This method tries to acquire the lock once and then returns a boolean which tells you if the lock was acquired or not. If you want the workflow to wait until the lock is acquired you can use

The parameters lockid and owner are strings. The lockid identifies the object you are trying to lock. So just use a name that makes sense. The owner can be anything, I usually use the name of the workflow which is acquiring the lock. Below is an example of a scriptable task which acquires a lock. Note that this script will wait until the lock is acquired.

LockingSystem.lockAndWait example

After the lock is acquired you can get, modify and write data to the external resource. After that you release the lock and start using the data. Below is a screenshot of a workflow that uses locking.

Locking example workflow

Remember to release the lock in case something goes wrong. If you don’t handle exceptions for the tasks between acquiring the lock and releasing it, you can end-up with a lock that never get’s released. If you do end up in that situation you can run a workflow which contains a single script with this line:


How to Automate: vCAC

This is the third blog in my “How to automate” series. In the first posts I dicussed PowerCLI and vCO. In this blog I will talk about vCAC.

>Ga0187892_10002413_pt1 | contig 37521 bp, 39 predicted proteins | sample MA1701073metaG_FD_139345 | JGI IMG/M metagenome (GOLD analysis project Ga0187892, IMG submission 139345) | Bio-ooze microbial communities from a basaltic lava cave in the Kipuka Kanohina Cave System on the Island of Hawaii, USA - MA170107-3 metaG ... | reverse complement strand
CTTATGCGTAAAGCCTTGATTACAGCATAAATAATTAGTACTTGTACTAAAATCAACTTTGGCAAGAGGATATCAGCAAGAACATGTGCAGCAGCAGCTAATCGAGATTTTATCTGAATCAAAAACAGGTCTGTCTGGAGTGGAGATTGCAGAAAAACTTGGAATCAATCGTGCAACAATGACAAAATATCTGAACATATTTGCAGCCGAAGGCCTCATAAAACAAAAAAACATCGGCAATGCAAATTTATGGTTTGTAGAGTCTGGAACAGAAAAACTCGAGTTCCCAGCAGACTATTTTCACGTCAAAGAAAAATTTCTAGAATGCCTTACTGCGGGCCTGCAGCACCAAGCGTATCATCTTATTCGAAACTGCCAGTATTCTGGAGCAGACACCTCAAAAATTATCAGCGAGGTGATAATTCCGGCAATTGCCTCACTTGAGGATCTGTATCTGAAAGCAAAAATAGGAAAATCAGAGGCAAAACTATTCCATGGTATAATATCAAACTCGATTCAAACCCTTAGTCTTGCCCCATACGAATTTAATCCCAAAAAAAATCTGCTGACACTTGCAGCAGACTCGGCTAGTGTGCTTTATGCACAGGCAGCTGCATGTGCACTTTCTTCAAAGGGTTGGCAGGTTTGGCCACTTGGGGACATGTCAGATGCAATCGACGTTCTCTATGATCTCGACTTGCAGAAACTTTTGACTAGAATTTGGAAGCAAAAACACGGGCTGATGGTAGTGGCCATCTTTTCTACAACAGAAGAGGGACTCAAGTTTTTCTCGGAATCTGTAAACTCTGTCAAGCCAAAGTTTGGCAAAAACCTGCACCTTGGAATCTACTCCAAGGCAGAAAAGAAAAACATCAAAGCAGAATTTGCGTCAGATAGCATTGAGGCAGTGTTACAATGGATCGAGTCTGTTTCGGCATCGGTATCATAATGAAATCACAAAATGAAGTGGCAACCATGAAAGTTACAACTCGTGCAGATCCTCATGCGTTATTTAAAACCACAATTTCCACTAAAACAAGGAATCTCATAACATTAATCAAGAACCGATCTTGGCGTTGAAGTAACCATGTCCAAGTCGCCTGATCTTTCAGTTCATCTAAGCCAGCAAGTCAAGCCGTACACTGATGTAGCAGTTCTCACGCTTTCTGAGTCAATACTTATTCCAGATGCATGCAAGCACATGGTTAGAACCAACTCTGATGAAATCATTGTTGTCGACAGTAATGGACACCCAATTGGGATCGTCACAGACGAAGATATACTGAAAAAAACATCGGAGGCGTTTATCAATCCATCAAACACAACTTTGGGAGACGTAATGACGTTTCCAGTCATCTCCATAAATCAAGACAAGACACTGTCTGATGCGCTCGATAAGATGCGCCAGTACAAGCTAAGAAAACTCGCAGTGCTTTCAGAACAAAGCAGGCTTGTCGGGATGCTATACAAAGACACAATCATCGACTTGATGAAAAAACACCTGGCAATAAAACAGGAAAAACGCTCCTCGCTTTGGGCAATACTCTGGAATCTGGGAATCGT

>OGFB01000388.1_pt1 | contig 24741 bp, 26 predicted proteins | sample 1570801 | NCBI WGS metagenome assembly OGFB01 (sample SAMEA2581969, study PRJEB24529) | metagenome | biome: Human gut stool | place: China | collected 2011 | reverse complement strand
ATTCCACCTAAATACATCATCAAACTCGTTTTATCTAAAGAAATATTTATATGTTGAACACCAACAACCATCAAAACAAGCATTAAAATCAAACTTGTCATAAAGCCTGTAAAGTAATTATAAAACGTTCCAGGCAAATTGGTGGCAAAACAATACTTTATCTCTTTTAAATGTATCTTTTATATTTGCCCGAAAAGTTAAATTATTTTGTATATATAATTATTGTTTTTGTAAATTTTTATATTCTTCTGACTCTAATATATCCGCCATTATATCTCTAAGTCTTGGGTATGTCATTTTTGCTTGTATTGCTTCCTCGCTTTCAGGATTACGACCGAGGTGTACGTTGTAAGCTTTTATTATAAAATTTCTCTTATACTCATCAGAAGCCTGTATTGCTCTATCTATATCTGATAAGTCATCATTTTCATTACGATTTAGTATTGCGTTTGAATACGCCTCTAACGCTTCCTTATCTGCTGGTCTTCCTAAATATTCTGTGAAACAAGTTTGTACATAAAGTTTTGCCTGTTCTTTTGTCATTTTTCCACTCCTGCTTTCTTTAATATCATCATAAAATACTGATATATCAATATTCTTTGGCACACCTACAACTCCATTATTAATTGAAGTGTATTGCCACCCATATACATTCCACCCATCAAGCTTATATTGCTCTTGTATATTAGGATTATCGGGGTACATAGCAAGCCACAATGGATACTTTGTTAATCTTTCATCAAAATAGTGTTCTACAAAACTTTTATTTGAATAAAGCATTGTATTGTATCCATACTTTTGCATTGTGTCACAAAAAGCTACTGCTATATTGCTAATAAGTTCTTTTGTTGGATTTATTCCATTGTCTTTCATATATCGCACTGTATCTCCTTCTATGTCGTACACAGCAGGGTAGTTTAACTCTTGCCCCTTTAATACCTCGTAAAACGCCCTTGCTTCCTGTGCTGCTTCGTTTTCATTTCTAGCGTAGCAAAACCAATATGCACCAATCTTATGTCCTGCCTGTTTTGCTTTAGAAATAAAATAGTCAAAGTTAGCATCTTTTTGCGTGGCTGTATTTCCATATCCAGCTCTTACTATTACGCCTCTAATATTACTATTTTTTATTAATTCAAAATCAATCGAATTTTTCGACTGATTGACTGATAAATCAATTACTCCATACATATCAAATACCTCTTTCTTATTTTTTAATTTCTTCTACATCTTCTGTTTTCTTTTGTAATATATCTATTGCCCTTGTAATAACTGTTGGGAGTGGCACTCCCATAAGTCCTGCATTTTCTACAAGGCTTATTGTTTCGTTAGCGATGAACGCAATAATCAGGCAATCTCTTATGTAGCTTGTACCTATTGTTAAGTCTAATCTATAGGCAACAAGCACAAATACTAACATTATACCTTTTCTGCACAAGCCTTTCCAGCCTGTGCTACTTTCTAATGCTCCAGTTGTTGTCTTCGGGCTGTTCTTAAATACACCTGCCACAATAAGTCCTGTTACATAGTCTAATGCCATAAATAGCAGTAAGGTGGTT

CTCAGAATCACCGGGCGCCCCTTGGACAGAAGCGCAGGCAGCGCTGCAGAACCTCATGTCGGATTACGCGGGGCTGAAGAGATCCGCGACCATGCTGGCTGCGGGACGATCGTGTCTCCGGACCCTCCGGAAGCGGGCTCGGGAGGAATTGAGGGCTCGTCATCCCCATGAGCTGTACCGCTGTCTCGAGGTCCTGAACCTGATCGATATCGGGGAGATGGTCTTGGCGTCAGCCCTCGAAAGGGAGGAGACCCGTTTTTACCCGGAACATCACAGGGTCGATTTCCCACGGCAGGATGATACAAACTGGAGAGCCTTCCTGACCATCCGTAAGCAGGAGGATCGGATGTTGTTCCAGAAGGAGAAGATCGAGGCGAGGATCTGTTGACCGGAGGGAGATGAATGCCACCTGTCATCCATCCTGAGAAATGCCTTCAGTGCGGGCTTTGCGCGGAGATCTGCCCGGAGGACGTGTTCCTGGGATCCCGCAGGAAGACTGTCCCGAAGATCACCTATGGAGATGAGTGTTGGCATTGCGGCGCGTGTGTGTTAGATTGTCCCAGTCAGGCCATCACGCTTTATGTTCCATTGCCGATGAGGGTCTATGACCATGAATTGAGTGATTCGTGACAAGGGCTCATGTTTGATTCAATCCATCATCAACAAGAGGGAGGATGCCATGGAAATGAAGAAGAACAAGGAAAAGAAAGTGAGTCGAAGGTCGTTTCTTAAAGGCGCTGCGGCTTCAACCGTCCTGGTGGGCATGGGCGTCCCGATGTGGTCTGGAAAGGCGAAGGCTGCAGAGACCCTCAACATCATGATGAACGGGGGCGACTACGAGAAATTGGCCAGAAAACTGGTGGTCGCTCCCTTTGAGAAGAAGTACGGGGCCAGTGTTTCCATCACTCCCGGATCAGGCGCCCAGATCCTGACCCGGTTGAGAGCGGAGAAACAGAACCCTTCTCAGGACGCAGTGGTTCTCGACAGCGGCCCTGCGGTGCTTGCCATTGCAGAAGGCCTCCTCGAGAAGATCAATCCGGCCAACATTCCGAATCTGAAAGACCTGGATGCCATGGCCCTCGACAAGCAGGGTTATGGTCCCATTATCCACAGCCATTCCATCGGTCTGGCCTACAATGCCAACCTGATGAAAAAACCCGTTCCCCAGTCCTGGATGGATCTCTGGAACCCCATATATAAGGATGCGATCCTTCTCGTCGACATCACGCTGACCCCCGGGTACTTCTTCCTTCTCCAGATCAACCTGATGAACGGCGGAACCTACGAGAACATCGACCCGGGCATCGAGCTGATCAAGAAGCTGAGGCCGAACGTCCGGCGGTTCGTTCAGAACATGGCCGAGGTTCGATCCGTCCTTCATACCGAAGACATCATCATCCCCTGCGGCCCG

vCAC = VMware vCloud Automation Center. It was originally developed by Credit Suisse, then spun off into a company called Dynamic Ops before it was acquired by VMware. It is software that takes care of the buniness side of automation. It presents a portal on which users or admins can request machines and services. The logic inside vCAC determines who can request which services and where machines are deployed. After a VM or service is requested it  manages the lifecycle of the object. I use the word “object” on purpose here because it can be a virtual machine as well as a physical server. And since version 6 it can even be any kind of service instead of an actual server.

The Upsides

The big upside of vCAC is that it is a very versatile tool. Especially if you have the cloud developer license you can make the software do virtually anything. And even without it you are able to do a whole bunch of stuff. This includes deploying machines to both your internal cloud as well as public clouds like Amazon or vCloud powered clouds. You could also provision storage or networks if you need to. So the software was not only developed in Switserland, it’s also versatile like a Swiss army knife.

Another big plus in my opinion is that it integrates with vCenter ORchestrator so well. This is one of the reasons vCAC can do almost anything even without the developer license. If you can do it with vCO, you can integrate it with vCAC.

vCAC delivers an end user portal which doesn’t require you to do any web development. This makes building a portal very easy and leaves more time for you to focus on the automation that happens behind the portal.